Ontario's electrical safety record improves, but high-risk behaviour continues

Powerline contact remains #1 cause of electrical injury and death, says Electrical Safety Authority

MISSISSAUGA, ON, Oct. 2, 2013 /CNW/ - Despite a 38 per cent decrease in electrical fatalities in the last five years, Ontarians continue to be injured and killed in electrical safety incidents, according to a new report released by the Electrical Safety Authority (ESA). The report notes that more than 70 per cent of all incidents occur in four areas: contact with overhead powerlines, electrical workers, the misuse of electrical products and electrical fires caused by old or faulty electrical wiring. ESA research shows there continues to be a gap between actual risk and perception of risk when it comes to these four areas.

"While it appears that Ontarians are slowly getting the message about electrical safety, far too many people are still injured and killed every year, despite knowing the risks," said ESA Chief Public Safety Officer Scott Saint. "This isn't just about awareness. People recognize the hazards, but they think they can beat the odds. Tragically, many Ontarians find out that they can't." 

There has been a decline over the past few years in rates of electrical-related injuries and fatalities, yet incidents continue to occur in the same areas as before despite awareness. Risk perception (rather than an unexpected event, for example) drives much of that risk.

Powerline contact continues to be an area of concern, accounting for almost half of all electrical-related fatalities in the past ten years. Each year on average, three people die and five are critically injured in Ontario due to contact with overhead powerlines. While most members of the public know that a downed powerline is dangerous, the consumer surveys indicate the majority fail to consider that they may come into contact with a live wire when doing yard work and chores, like trimming trees or cleaning eavestroughs.

Leaving cooking unattended on an electric stove or failing to get older home wiring checked for problems are other common—but high-risk—misconceptions about risk that can lead to fire, injury, or even death.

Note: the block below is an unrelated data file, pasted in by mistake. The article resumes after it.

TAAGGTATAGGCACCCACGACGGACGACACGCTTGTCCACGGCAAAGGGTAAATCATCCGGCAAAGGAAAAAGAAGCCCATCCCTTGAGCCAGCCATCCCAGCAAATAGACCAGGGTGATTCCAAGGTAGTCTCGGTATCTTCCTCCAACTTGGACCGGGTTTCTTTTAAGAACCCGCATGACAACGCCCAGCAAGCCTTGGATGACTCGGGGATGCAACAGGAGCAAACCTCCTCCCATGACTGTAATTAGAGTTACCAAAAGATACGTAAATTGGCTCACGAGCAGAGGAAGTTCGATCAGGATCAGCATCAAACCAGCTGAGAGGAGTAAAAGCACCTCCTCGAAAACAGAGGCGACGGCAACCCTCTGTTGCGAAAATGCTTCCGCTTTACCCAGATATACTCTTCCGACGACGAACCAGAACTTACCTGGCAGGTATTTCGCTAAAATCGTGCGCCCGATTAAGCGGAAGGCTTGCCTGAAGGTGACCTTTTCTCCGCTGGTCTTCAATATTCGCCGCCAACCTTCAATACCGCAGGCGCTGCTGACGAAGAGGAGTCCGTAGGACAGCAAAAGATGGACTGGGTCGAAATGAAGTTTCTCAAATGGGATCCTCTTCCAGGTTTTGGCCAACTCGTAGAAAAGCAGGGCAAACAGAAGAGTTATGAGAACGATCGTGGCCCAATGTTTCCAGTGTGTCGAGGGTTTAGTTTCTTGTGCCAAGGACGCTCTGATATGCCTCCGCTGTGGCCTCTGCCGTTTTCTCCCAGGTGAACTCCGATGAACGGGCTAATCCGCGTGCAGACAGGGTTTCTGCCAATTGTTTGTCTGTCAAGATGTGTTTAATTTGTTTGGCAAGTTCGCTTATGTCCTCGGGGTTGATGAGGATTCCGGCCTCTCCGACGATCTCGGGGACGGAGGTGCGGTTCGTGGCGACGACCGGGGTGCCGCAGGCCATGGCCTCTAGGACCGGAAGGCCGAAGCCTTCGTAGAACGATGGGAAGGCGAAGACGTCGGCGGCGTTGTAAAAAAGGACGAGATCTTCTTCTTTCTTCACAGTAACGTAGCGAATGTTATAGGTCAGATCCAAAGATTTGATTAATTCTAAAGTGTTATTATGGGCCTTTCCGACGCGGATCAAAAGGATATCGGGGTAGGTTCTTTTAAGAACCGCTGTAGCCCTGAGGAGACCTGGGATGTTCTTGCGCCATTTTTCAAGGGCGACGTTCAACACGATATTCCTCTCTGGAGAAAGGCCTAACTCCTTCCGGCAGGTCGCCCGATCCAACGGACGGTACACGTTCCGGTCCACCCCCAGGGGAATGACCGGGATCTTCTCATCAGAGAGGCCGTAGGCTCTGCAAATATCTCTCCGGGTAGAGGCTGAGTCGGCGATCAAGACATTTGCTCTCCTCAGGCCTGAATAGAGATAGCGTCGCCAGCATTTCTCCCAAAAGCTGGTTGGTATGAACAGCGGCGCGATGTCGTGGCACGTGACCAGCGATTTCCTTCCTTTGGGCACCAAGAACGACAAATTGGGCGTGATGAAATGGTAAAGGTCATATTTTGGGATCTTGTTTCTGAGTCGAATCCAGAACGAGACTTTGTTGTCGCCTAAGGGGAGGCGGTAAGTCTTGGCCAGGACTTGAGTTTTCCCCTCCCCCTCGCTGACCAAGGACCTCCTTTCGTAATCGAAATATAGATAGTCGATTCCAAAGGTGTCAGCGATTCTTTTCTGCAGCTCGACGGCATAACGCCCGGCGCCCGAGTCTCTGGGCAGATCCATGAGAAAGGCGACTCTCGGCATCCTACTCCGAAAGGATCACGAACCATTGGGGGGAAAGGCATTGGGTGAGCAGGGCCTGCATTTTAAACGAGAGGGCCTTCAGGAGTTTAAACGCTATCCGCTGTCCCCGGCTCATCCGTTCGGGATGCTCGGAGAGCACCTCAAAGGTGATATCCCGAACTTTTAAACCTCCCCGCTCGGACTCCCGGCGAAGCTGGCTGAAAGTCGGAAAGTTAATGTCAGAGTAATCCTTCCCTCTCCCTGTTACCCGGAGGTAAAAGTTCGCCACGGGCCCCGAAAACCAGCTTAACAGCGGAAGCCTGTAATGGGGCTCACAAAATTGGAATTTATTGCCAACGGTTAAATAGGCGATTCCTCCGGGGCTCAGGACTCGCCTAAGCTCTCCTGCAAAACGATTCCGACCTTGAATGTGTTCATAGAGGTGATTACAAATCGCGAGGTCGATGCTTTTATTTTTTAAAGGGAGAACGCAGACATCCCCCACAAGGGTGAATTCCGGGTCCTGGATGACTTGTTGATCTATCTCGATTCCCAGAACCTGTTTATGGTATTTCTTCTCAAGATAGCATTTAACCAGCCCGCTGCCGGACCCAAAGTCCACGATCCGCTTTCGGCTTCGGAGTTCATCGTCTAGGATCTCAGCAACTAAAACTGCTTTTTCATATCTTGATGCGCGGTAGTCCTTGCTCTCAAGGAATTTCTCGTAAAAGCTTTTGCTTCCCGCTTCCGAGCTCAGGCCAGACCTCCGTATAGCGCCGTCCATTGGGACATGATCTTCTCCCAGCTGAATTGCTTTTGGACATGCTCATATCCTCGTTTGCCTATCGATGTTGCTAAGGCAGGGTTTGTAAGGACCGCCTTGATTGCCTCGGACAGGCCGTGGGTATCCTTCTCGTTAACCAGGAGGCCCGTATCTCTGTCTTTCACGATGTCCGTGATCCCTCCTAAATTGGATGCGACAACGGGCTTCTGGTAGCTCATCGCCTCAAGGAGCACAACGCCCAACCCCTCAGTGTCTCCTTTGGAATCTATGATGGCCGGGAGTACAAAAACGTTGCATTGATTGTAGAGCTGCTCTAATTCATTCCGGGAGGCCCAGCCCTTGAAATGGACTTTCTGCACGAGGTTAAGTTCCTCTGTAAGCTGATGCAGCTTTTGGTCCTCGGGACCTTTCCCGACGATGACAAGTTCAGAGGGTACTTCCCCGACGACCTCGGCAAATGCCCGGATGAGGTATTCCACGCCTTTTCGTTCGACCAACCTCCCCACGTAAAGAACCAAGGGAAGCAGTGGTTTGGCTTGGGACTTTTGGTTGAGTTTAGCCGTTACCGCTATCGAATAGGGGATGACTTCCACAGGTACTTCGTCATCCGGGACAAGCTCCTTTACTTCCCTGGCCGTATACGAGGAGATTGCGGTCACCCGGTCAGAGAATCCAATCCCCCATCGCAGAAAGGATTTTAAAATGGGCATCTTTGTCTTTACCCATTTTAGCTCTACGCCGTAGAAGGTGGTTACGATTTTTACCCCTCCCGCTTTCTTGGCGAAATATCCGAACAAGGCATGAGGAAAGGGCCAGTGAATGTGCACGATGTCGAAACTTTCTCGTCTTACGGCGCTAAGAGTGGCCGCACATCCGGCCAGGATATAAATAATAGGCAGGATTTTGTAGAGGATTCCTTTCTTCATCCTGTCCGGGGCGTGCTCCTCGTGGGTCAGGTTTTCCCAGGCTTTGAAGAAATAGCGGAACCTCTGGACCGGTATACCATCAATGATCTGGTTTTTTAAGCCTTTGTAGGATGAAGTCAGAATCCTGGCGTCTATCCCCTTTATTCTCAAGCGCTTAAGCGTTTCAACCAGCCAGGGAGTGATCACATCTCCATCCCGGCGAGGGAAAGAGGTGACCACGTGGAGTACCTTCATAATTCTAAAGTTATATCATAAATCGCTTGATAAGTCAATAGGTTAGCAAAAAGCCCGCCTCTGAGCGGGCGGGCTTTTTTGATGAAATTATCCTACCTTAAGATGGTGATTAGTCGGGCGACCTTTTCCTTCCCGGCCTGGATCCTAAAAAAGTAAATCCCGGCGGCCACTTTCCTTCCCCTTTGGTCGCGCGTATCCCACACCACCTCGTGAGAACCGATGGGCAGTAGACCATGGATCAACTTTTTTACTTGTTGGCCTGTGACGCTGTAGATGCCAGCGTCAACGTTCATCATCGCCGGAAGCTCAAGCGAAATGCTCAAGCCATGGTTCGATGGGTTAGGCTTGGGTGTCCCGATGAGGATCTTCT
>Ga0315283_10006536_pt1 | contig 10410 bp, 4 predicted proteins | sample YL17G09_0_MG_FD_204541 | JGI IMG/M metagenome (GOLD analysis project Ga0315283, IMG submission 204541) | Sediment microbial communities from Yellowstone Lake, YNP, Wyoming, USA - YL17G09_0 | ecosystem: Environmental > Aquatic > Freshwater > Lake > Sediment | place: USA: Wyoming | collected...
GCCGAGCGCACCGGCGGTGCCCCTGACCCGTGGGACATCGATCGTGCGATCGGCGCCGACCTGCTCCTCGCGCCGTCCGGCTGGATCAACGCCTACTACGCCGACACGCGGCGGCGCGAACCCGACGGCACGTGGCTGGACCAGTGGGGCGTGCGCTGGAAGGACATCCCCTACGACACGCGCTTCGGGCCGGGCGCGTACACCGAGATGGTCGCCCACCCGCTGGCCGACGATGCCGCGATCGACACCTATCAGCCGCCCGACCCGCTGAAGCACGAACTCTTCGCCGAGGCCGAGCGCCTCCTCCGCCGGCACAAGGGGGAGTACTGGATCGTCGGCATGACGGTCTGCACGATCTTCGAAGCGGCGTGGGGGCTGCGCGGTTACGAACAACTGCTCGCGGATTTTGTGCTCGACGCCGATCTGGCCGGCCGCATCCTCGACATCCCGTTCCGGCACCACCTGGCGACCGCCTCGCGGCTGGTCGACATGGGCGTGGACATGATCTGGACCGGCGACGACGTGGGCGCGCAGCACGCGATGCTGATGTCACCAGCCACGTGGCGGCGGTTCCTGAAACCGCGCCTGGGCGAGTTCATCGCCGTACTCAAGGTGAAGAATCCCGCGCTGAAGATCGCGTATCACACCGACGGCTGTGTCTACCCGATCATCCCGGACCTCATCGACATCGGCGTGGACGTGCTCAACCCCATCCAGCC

Electricians continue to be critically injured on the job when working on energized electrical panels or commercial lighting systems. Research conducted by the ESA reveals that too often, electrical workers and those who hire them do not perceive these jobs to be high-risk. Some electricians end up "working live," which is in many cases technically improper procedure - and they are paying the price.

"Electrical workers continue to be injured or killed—in some cases because they do not appreciate or have become complacent about the risk, and in others because they feel pressured by their customer or employer," continued Saint. "We need to better understand these perceptions so we can change them. Changing people's misperceptions is critical to our goal of eliminating electrical-related deaths and injuries."

While electrical-related fatalities have decreased, even a small number of incidents can drastically alter the current safety trend.

"Workers and members of the public must understand the risks and take proper precautions," insisted Saint. "Vigilance is the key to safety."

The annual Ontario Electrical Safety Report has been produced by the ESA for over a decade to provide a comprehensive assessment of electrical fatalities and incidents in Ontario. Based on information from various sources, including investigations and root-cause analysis, these data allow ESA to direct resources where they are needed and where safety challenges are greatest. The full report is available at www.esasafe.com.

The Electrical Safety Authority

The Electrical Safety Authority (ESA) is an administrative authority acting on behalf of the Government of Ontario with specific responsibilities under the Electricity Act and the Safety and Consumer Statutes Administration Act. As part of its mandate, ESA is responsible for administering regulation in four key areas: the Ontario Electrical Safety Code; licensing of Electrical Contractors and Master Electricians; electrical distribution safety; and electrical product safety.


  • Electrical worker fatalities remain stubbornly high, with electrical tradespeople accounting for 28 per cent of electrical-related workplace fatalities from 2003 to 2012.
  • Three to five people are critically injured due to contact with overhead powerlines each year. Less than a third of Ontarians see powerlines as a hazard when doing yardwork, trimming trees, or cleaning eavestroughs.
  • Nearly half (49 per cent) of electrical-related fatalities in the past ten years have been utility-related electrocutions. The number of fatalities in the utility sector has not changed compared to last year.
  • On average, approximately 500 house fires each year are caused by electrical wiring, panels, and other distribution equipment.
  • More than 700 residential electric stove-top fires occur each year on average. The leading cause is cooking left unattended.

SOURCE: Electrical Safety Authority

For further information:

Kara Fraser
Electrical Safety Authority

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